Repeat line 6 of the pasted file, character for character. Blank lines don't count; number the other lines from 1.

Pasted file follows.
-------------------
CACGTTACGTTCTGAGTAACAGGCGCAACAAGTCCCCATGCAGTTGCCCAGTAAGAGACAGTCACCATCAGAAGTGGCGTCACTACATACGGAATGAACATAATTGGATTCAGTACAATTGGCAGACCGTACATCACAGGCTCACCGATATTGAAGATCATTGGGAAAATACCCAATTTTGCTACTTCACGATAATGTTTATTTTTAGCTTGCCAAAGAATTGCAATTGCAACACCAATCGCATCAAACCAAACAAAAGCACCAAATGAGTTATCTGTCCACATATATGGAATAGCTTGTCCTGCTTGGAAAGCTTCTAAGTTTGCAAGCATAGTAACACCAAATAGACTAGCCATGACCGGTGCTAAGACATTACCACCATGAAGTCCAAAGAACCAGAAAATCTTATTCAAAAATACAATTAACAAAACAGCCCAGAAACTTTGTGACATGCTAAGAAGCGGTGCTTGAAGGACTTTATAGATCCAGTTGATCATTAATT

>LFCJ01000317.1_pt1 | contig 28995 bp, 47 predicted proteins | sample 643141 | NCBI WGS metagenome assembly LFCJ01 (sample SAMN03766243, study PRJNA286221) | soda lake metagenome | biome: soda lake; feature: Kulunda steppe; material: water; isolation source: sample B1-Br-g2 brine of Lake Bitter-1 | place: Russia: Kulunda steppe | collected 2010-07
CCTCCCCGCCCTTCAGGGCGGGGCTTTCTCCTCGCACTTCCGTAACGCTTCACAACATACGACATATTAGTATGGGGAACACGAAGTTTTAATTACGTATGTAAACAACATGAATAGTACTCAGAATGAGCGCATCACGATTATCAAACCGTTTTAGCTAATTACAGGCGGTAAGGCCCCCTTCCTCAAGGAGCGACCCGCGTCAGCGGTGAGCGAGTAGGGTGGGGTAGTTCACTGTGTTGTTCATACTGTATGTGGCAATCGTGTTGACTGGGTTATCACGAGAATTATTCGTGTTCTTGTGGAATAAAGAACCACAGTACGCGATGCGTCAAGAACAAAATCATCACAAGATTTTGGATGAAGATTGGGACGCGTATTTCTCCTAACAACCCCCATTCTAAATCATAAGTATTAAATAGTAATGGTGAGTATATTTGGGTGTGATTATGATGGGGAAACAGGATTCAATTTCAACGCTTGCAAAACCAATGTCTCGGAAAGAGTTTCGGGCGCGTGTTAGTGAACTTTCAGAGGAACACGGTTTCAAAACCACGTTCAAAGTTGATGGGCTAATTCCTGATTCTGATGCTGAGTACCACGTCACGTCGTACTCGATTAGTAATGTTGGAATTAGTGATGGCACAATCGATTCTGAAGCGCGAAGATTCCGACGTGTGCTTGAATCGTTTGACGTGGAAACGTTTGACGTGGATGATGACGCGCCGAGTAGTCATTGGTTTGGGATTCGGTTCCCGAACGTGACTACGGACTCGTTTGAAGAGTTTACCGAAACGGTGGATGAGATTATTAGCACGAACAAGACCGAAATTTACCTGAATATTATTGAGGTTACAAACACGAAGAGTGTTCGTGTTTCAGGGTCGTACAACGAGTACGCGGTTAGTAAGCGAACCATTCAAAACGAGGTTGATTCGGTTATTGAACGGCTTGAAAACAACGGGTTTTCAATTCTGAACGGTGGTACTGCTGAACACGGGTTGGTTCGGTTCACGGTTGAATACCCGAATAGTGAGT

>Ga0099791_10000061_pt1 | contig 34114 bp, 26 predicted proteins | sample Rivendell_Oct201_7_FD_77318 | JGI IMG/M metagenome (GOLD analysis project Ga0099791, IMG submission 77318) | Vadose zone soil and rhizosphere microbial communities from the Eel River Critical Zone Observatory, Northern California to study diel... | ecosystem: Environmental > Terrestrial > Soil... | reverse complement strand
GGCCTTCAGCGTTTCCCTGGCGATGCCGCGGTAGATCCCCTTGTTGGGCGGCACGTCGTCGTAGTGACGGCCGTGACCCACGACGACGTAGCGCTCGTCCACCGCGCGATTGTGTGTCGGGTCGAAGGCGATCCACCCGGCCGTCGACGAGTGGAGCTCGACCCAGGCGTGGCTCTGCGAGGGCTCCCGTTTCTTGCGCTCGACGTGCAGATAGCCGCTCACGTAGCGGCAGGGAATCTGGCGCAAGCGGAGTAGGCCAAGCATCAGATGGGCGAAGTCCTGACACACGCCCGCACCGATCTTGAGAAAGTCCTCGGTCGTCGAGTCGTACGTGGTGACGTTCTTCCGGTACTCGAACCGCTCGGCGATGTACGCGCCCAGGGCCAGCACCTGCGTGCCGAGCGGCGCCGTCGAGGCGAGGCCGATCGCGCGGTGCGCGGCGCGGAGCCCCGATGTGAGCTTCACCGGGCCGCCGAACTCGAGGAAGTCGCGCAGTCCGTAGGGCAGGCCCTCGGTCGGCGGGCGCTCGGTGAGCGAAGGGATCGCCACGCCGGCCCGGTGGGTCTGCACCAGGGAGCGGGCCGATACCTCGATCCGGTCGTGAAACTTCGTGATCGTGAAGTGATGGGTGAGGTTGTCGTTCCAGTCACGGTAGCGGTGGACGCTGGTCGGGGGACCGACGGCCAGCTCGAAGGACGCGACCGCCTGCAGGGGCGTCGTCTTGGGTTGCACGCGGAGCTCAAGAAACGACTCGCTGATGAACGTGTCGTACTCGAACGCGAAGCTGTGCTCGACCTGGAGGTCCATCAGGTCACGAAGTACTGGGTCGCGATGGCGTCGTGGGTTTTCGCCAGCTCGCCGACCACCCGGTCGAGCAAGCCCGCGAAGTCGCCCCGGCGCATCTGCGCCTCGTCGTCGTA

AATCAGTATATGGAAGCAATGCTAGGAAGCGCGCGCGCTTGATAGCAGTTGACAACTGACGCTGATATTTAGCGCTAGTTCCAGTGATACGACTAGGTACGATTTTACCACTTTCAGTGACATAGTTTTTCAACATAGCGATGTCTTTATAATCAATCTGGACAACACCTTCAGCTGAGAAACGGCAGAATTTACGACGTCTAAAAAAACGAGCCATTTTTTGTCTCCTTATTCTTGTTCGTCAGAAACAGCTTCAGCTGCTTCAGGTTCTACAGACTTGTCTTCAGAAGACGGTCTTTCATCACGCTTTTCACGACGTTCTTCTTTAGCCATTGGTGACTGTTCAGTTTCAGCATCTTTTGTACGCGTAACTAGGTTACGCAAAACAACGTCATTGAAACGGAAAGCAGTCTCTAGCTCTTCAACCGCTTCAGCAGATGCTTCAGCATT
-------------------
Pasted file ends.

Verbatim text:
AATCAGTATATGGAAGCAATGCTAGGAAGCGCGCGCGCTTGATAGCAGTTGACAACTGACGCTGATATTTAGCGCTAGTTCCAGTGATACGACTAGGTACGATTTTACCACTTTCAGTGACATAGTTTTTCAACATAGCGATGTCTTTATAATCAATCTGGACAACACCTTCAGCTGAGAAACGGCAGAATTTACGACGTCTAAAAAAACGAGCCATTTTTTGTCTCCTTATTCTTGTTCGTCAGAAACAGCTTCAGCTGCTTCAGGTTCTACAGACTTGTCTTCAGAAGACGGTCTTTCATCACGCTTTTCACGACGTTCTTCTTTAGCCATTGGTGACTGTTCAGTTTCAGCATCTTTTGTACGCGTAACTAGGTTACGCAAAACAACGTCATTGAAACGGAAAGCAGTCTCTAGCTCTTCAACCGCTTCAGCAGATGCTTCAGCATT